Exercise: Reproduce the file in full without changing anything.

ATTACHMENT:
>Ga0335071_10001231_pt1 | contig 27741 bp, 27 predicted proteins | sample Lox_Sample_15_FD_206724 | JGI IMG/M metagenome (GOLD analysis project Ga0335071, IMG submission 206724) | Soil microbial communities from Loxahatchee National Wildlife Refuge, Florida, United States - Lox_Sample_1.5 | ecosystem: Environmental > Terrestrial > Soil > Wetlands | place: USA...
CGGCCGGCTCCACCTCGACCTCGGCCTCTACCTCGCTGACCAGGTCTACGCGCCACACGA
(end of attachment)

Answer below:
>Ga0335071_10001231_pt1 | contig 27741 bp, 27 predicted proteins | sample Lox_Sample_15_FD_206724 | JGI IMG/M metagenome (GOLD analysis project Ga0335071, IMG submission 206724) | Soil microbial communities from Loxahatchee National Wildlife Refuge, Florida, United States - Lox_Sample_1.5 | ecosystem: Environmental > Terrestrial > Soil > Wetlands | place: USA...
CGGCCGGCTCCACCTCGACCTCGGCCTCTACCTCGCTGACCAGGTCTACGCGCCACACGA